The project-research group will deal with various periods. The period 1945–1980 was characterised by major changes in the circumstances of vulnerable groups in Denmark. These changes were not quite in sync across the various branches of care. However, they can be broadly separated into three main periods. The three periods are marked by legislative changes arising out of the public debate about care, as well as by new attitudes and professional approaches.
The project deals with the following periods:
The period 1945–1958/59 was characterised by the idea that vulnerable groups could be treated or educated in large institutions. These institutions were often run by doctors or had medical supervision.
The doctors' influence was very strong in the areas of psychiatry and care for the mentally impaired. The treatment here was dominated by medical methods, and procedures such as lobotomy, sterilisation and castration were widespread. The doctors had less of an influence in the areas of child care and workhouses, although these also involved medical supervision. Doctors also played a key role in relation to research into vulnerable groups such as prostitutes, vagrants, drug addicts, etc.
Towards the end of the period, public criticism of the conditions resulted in, e.g. new laws regarding child care (1958) and mental health care (1959), as well as a report on the state's treatment of the mentally ill (1956) and the workhouses (1959).
The period 1959–1967/68 was characterised by an attitudinal shift in which ideas about normalisation, equality and human rights began to assert themselves.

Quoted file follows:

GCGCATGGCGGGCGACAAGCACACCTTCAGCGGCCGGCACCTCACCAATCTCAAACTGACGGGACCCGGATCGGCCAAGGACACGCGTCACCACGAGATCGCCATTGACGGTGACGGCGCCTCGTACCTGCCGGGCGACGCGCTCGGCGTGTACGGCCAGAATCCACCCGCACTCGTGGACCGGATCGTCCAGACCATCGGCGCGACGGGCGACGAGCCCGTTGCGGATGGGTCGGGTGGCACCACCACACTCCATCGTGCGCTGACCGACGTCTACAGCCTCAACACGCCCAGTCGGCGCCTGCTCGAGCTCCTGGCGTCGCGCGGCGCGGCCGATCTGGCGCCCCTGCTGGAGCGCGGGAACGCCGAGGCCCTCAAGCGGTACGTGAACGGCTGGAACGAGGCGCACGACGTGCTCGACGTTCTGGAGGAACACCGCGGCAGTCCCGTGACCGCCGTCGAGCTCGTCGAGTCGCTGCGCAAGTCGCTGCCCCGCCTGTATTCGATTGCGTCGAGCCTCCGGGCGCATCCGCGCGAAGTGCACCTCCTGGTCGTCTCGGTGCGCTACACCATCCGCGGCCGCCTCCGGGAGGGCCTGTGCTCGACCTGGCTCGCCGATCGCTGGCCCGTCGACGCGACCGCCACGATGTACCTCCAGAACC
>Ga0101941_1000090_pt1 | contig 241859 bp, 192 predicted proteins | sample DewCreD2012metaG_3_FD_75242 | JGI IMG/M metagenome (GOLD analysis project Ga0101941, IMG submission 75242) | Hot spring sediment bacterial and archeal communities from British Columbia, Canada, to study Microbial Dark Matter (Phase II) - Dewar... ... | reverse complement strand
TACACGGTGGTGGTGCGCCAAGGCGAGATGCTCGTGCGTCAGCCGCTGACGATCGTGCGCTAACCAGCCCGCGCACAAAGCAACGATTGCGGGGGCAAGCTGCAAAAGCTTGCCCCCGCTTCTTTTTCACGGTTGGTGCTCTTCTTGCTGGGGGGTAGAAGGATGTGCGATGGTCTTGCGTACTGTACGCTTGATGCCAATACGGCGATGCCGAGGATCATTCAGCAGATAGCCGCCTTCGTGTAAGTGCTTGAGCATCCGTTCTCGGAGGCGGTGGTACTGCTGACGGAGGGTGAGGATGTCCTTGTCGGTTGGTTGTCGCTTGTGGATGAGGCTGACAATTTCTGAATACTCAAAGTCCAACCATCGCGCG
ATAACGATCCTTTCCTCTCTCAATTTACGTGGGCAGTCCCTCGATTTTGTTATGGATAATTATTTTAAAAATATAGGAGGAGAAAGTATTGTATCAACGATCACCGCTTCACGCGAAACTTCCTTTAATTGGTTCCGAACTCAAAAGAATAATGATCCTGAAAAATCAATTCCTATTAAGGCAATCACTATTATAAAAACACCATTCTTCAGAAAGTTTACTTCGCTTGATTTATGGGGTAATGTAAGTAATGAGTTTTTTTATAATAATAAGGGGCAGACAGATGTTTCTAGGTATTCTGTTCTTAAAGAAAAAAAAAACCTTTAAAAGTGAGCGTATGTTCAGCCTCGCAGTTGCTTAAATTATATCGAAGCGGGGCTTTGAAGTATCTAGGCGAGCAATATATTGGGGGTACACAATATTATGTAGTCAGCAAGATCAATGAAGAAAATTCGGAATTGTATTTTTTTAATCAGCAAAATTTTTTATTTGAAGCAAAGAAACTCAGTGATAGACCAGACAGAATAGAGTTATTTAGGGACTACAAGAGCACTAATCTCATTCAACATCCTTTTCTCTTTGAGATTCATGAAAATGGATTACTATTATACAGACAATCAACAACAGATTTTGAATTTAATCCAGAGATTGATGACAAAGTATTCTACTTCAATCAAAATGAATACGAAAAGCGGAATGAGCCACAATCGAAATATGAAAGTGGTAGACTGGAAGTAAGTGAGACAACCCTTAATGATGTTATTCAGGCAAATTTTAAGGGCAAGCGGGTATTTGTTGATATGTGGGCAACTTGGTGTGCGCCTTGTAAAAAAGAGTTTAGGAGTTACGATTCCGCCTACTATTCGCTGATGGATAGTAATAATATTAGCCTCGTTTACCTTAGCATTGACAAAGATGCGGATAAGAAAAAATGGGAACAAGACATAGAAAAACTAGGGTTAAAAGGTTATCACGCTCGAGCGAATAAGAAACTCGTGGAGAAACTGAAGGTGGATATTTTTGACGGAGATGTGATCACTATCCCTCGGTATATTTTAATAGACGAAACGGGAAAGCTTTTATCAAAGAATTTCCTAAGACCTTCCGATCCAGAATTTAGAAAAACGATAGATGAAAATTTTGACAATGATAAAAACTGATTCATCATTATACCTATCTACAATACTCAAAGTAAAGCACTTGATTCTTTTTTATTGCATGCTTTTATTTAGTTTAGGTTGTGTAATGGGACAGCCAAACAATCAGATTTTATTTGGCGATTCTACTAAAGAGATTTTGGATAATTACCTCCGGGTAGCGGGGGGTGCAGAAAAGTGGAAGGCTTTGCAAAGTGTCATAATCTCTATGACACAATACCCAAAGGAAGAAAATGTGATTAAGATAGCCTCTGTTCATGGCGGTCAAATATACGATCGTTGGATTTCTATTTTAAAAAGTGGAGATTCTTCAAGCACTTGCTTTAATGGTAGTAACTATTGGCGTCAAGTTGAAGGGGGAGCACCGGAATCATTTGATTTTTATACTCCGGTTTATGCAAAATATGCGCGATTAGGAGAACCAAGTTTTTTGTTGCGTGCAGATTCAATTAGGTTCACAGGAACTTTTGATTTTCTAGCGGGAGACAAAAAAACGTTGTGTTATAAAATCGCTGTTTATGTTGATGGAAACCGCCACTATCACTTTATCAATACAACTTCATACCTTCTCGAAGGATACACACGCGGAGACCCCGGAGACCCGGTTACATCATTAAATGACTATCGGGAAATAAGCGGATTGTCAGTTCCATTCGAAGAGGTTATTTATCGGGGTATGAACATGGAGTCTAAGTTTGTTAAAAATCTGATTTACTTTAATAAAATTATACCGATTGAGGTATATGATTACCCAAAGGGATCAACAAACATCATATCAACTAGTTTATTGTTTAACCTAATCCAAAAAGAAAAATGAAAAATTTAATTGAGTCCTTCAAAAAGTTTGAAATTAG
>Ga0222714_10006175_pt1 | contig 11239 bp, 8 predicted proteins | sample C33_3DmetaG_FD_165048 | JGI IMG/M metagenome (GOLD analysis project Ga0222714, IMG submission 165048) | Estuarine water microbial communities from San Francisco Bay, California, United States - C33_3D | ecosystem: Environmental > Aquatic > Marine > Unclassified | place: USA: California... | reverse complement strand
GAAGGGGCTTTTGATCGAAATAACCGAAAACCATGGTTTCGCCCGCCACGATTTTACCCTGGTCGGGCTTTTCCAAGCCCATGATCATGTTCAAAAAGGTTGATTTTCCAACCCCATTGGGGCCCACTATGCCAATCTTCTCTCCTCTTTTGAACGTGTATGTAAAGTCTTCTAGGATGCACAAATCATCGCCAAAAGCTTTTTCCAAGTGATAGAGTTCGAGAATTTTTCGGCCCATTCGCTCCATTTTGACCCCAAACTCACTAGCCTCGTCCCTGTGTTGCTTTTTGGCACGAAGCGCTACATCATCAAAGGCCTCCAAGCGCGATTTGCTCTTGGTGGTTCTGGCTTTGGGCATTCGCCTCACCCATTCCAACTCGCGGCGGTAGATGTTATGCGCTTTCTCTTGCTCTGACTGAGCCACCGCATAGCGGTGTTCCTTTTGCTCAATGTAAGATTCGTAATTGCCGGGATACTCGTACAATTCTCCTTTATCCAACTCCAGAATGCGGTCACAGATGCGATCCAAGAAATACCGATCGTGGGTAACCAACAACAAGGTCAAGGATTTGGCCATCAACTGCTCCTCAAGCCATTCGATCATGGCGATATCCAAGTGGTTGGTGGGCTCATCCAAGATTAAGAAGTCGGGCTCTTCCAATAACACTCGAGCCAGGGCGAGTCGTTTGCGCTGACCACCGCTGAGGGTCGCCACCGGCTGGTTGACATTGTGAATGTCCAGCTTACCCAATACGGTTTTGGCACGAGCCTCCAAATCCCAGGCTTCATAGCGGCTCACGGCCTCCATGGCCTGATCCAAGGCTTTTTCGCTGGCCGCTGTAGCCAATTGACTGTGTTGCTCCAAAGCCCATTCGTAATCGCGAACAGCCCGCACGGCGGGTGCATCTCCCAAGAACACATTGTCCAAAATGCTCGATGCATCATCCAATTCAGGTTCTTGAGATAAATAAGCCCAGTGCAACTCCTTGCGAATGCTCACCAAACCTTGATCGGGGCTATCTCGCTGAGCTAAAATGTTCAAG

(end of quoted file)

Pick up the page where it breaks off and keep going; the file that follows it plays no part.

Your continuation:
Professional groups such as social educators, social workers, psychologists and others gained more influence in mental health care and psychiatry, in which teaching, psychotherapy and psychological testing came to play a greater role. However, much of the treatment was still administered in large institutions, and lobotomy, sterilisation and castration were still used, albeit less often than in the past.
Towards the end of this period, there was a greater focus on the rights of vulnerable groups, with amendments to laws and circulars, e.g. on sterilisation, which was abolished in mental health care in 1967, a ban on all forms of corporal punishment in children's homes and reform schools (1968), and the abolition of the censorship of letters (1967), etc.
The period from 1968 up to 1980 was characterised by a new critique of the conditions for mental health care, psychiatry, child care etc. Ideas about democracy, group homes and care in the local community gained ground. This led to a showdown with – and the start of the closure of – the big institutions. At the same time, new approaches signified moves toward multi-disciplinary medical, educational, social and psychological treatment. Lobotomy and psychosurgery were phased out.
Towards the end of the period, vulnerable groups were accorded additional rights and extensive legislative changes were introduced. These included the Social Assistance Act (1976), psychiatry's transition from state- to county auspices (1976) and the transferral of mental health care to the counties (1980).
However, complete equality was not achieved. Among other things, the section of the act about mentally ill people and those with learning difficulties not being allowed to marry without the permission of the Ministry of Justice was not abolished until 1989.